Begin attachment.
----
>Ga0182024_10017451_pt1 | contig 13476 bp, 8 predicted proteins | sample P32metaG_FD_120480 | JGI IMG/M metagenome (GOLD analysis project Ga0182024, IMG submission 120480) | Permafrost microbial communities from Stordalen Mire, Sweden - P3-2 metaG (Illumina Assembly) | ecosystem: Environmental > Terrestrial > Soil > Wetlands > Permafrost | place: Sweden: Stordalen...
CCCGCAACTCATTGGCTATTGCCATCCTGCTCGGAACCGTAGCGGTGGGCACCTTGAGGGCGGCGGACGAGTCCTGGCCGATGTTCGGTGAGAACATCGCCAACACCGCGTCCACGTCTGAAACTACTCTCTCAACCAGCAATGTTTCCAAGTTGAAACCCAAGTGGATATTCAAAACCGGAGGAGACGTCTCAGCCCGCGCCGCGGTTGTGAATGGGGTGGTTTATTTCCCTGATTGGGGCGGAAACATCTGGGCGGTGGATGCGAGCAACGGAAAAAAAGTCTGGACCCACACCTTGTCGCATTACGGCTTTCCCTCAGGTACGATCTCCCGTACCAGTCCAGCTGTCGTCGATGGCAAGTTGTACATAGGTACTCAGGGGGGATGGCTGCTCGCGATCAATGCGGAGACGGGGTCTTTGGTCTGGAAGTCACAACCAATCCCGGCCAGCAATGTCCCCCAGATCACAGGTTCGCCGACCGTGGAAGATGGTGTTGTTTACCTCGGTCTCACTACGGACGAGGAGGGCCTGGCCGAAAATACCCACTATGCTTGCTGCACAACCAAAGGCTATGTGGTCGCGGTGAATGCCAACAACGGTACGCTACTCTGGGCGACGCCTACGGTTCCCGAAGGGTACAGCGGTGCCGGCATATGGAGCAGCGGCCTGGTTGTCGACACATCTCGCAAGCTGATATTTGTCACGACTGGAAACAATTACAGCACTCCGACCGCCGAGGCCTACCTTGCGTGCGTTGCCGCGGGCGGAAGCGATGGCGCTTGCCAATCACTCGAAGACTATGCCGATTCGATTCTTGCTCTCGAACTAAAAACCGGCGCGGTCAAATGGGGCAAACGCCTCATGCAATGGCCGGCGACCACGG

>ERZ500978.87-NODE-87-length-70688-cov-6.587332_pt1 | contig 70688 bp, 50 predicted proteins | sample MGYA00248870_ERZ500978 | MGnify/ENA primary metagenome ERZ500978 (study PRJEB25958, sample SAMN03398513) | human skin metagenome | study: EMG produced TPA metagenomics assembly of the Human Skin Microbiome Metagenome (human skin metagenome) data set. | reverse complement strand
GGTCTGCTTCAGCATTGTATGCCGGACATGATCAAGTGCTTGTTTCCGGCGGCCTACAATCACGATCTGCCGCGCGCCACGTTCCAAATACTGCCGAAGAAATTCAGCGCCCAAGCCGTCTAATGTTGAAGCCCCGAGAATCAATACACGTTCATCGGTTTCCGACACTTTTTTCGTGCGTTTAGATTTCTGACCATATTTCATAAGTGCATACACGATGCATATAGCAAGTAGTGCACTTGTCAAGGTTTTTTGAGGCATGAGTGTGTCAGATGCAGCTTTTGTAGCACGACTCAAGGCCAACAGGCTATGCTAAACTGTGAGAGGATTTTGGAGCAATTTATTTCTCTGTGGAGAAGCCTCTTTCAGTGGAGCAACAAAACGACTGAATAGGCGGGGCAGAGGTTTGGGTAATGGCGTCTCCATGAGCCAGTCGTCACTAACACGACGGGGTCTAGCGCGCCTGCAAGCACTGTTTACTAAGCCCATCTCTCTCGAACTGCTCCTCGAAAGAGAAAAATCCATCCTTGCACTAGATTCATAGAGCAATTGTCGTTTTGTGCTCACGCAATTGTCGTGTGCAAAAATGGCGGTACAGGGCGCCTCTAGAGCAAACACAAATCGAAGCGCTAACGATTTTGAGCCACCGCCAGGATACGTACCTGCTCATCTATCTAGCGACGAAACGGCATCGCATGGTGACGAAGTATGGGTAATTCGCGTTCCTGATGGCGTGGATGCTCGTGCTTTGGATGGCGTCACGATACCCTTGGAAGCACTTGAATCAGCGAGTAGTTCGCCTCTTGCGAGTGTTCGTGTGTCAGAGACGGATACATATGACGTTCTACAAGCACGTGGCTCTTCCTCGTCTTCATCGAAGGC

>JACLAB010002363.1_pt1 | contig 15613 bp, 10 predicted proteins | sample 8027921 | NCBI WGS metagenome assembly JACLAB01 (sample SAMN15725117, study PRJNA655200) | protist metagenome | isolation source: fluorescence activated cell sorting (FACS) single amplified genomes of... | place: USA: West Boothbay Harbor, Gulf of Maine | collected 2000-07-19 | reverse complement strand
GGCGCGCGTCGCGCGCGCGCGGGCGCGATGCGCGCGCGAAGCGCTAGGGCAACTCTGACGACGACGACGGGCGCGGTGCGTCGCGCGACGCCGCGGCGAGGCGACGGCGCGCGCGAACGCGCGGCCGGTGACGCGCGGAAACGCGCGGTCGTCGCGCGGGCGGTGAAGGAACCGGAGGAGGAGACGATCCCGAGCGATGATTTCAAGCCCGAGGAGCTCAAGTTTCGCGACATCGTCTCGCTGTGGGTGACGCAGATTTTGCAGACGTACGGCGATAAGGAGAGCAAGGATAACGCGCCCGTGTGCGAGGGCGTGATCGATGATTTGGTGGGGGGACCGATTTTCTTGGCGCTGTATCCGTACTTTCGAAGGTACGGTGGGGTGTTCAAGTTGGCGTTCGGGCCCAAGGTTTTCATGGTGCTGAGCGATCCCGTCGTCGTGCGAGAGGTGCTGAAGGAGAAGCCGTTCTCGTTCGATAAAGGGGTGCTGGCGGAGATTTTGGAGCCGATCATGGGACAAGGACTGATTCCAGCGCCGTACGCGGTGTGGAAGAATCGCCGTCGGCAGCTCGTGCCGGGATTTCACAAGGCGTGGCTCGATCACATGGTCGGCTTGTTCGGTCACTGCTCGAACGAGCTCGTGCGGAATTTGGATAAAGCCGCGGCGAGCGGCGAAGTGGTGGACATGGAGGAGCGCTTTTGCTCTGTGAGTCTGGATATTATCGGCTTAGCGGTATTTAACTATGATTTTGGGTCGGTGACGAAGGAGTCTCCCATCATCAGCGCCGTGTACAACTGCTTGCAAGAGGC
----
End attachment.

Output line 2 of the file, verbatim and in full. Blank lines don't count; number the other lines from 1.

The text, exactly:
CCCGCAACTCATTGGCTATTGCCATCCTGCTCGGAACCGTAGCGGTGGGCACCTTGAGGGCGGCGGACGAGTCCTGGCCGATGTTCGGTGAGAACATCGCCAACACCGCGTCCACGTCTGAAACTACTCTCTCAACCAGCAATGTTTCCAAGTTGAAACCCAAGTGGATATTCAAAACCGGAGGAGACGTCTCAGCCCGCGCCGCGGTTGTGAATGGGGTGGTTTATTTCCCTGATTGGGGCGGAAACATCTGGGCGGTGGATGCGAGCAACGGAAAAAAAGTCTGGACCCACACCTTGTCGCATTACGGCTTTCCCTCAGGTACGATCTCCCGTACCAGTCCAGCTGTCGTCGATGGCAAGTTGTACATAGGTACTCAGGGGGGATGGCTGCTCGCGATCAATGCGGAGACGGGGTCTTTGGTCTGGAAGTCACAACCAATCCCGGCCAGCAATGTCCCCCAGATCACAGGTTCGCCGACCGTGGAAGATGGTGTTGTTTACCTCGGTCTCACTACGGACGAGGAGGGCCTGGCCGAAAATACCCACTATGCTTGCTGCACAACCAAAGGCTATGTGGTCGCGGTGAATGCCAACAACGGTACGCTACTCTGGGCGACGCCTACGGTTCCCGAAGGGTACAGCGGTGCCGGCATATGGAGCAGCGGCCTGGTTGTCGACACATCTCGCAAGCTGATATTTGTCACGACTGGAAACAATTACAGCACTCCGACCGCCGAGGCCTACCTTGCGTGCGTTGCCGCGGGCGGAAGCGATGGCGCTTGCCAATCACTCGAAGACTATGCCGATTCGATTCTTGCTCTCGAACTAAAAACCGGCGCGGTCAAATGGGGCAAACGCCTCATGCAATGGCCGGCGACCACGG